Oligella urethralis as a Cause of Urosepsis

Oligella urethralis as a Cause of Urosepsis Oligella urethralis is rarely isolated from clinical specimens. This report describes a case of O. urethralis urosepsis in an elderly male with urinary tract obstruction, illustrating the invasive potential of the the organism as a pathogen in patients with urinary tract obstruction.</P>Case Report</h5> An 80-year-old male presented with a 3-month history of gradually progressive shortness of breath, orthopnea, and peripheral edema, with associated decreased urine output to near anuria at the time of his presentation. Additionally, he had fever, dysuria, and a foul smelling urine but denied any costovertebral angle pain. The patient was known to have bladder outflow obstruction, secondary to bladder neck contracture and phimosis. He had undergone a cystoscopy and transurethral resection of the prostate for benign prostatic hypertrophy 7 months before, following a previous experience with urinary obstruction. Other past medical history included chronic kidney disease secondary to the previous episode of bladder outflow obstruction, with a baseline creatinine level of 160 mmol/L, hypertension, atrial fibrillation, moderate aortic stenosis, osteoarthritis of the right hip and knee, and chronic bronchitis.</P>On examination, vital signs included a respiratory rate of 20 breaths/minute, oxygen saturation of 96% on 3 liters of oxygen, blood pressure of 112/74, heart rate http://www.deepdyve.com/assets/images/DeepDyve-Logo-lg.png Clinical Microbiology Newsletter Elsevier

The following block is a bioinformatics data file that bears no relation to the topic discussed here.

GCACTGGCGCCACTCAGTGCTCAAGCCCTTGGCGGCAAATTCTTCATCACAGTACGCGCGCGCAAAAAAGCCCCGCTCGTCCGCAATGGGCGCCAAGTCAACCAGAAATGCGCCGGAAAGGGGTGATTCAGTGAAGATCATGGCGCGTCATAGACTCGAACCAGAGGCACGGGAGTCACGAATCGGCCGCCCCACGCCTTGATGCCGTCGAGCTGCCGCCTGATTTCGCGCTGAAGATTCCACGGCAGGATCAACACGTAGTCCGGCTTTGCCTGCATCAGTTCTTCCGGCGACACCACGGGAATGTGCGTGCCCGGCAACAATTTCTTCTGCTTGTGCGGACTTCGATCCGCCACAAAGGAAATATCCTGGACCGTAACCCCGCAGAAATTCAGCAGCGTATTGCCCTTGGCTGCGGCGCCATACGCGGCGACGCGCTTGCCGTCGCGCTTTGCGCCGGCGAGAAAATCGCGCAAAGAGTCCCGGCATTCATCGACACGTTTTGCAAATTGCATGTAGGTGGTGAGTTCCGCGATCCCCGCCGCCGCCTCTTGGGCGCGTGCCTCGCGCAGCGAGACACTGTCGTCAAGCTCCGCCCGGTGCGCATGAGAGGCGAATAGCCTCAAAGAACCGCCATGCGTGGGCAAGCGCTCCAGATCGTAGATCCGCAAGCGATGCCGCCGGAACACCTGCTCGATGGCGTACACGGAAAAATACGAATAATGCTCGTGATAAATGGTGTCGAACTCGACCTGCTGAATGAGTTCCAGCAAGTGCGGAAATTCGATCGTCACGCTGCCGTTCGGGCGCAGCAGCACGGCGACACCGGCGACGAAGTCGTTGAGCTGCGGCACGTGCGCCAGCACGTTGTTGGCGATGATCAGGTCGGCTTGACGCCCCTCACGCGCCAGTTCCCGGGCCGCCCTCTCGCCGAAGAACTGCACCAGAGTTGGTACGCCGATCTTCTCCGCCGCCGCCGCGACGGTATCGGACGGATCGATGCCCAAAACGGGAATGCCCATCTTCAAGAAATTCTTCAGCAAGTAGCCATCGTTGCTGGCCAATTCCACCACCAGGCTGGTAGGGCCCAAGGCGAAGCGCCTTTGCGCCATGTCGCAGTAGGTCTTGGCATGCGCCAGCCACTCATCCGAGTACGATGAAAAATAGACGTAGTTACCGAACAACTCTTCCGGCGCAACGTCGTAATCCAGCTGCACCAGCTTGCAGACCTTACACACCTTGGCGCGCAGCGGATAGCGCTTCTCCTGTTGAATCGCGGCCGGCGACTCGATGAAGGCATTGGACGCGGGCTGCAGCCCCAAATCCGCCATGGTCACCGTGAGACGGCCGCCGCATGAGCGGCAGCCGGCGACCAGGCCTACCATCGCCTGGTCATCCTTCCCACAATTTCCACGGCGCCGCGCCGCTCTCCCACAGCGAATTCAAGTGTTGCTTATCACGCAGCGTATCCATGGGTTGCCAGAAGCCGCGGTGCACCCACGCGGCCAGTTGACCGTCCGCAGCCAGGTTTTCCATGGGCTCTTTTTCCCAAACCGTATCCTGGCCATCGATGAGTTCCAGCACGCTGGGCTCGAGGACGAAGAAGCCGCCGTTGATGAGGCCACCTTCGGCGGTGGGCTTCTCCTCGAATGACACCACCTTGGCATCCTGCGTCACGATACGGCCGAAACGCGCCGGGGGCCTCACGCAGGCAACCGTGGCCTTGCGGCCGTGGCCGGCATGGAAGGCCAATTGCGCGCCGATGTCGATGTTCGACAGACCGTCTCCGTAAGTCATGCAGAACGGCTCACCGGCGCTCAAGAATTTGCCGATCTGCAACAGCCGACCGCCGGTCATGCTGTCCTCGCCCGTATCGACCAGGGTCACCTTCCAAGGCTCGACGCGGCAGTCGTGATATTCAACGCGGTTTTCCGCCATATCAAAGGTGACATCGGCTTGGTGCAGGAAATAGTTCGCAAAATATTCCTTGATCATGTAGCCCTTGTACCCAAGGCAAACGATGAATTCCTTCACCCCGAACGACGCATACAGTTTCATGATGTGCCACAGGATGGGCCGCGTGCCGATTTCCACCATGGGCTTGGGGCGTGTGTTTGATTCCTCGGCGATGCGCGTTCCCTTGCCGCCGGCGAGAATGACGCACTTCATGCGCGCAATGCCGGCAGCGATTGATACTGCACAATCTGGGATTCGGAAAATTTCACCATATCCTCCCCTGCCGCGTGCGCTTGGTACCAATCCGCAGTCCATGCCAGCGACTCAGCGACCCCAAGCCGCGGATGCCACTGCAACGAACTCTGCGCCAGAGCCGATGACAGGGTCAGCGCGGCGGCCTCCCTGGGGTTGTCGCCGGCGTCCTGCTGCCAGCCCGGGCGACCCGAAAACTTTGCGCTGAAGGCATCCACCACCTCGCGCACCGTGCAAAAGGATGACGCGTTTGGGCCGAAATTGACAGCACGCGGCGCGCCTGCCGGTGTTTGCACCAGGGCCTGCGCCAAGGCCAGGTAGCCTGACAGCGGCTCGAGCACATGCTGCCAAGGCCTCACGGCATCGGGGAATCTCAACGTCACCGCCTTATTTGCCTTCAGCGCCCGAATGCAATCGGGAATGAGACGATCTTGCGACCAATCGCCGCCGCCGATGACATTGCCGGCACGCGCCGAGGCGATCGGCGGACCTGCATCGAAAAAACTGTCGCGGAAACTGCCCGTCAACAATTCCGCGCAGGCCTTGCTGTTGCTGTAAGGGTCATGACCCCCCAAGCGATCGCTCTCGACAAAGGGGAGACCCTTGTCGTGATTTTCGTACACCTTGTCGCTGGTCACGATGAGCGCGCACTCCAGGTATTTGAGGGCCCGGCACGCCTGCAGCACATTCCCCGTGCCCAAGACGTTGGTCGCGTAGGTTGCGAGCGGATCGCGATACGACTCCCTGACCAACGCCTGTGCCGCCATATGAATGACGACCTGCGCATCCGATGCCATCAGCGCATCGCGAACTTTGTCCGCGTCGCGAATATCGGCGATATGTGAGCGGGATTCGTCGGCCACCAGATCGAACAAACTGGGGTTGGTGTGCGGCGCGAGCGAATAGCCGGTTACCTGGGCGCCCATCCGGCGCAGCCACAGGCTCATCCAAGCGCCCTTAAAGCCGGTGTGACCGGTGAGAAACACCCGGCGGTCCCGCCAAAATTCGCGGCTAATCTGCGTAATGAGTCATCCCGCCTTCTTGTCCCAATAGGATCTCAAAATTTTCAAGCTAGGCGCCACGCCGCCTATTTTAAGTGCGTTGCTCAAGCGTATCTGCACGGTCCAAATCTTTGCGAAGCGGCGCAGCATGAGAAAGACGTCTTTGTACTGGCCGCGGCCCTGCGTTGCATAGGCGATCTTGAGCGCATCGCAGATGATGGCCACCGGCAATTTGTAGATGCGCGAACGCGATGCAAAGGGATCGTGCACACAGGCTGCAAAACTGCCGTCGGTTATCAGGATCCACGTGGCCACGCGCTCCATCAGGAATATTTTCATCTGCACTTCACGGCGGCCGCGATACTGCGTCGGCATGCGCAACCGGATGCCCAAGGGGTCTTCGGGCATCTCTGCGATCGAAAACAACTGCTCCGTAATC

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Publisher
Elsevier
Copyright
Copyright © 2013 Elsevier Inc.
ISSN
0196-4399
D.O.I.
10.1016/j.clinmicnews.2013.04.003
Publisher site
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Abstract

Oligella urethralis is rarely isolated from clinical specimens. This report describes a case of O. urethralis urosepsis in an elderly male with urinary tract obstruction, illustrating the invasive potential of the the organism as a pathogen in patients with urinary tract obstruction.</P>Case Report</h5> An 80-year-old male presented with a 3-month history of gradually progressive shortness of breath, orthopnea, and peripheral edema, with associated decreased urine output to near anuria at the time of his presentation. Additionally, he had fever, dysuria, and a foul smelling urine but denied any costovertebral angle pain. The patient was known to have bladder outflow obstruction, secondary to bladder neck contracture and phimosis. He had undergone a cystoscopy and transurethral resection of the prostate for benign prostatic hypertrophy 7 months before, following a previous experience with urinary obstruction. Other past medical history included chronic kidney disease secondary to the previous episode of bladder outflow obstruction, with a baseline creatinine level of 160 mmol/L, hypertension, atrial fibrillation, moderate aortic stenosis, osteoarthritis of the right hip and knee, and chronic bronchitis.</P>On examination, vital signs included a respiratory rate of 20 breaths/minute, oxygen saturation of 96% on 3 liters of oxygen, blood pressure of 112/74, heart rate

Journal

Clinical Microbiology NewsletterElsevier

Published: May 15, 2013

References

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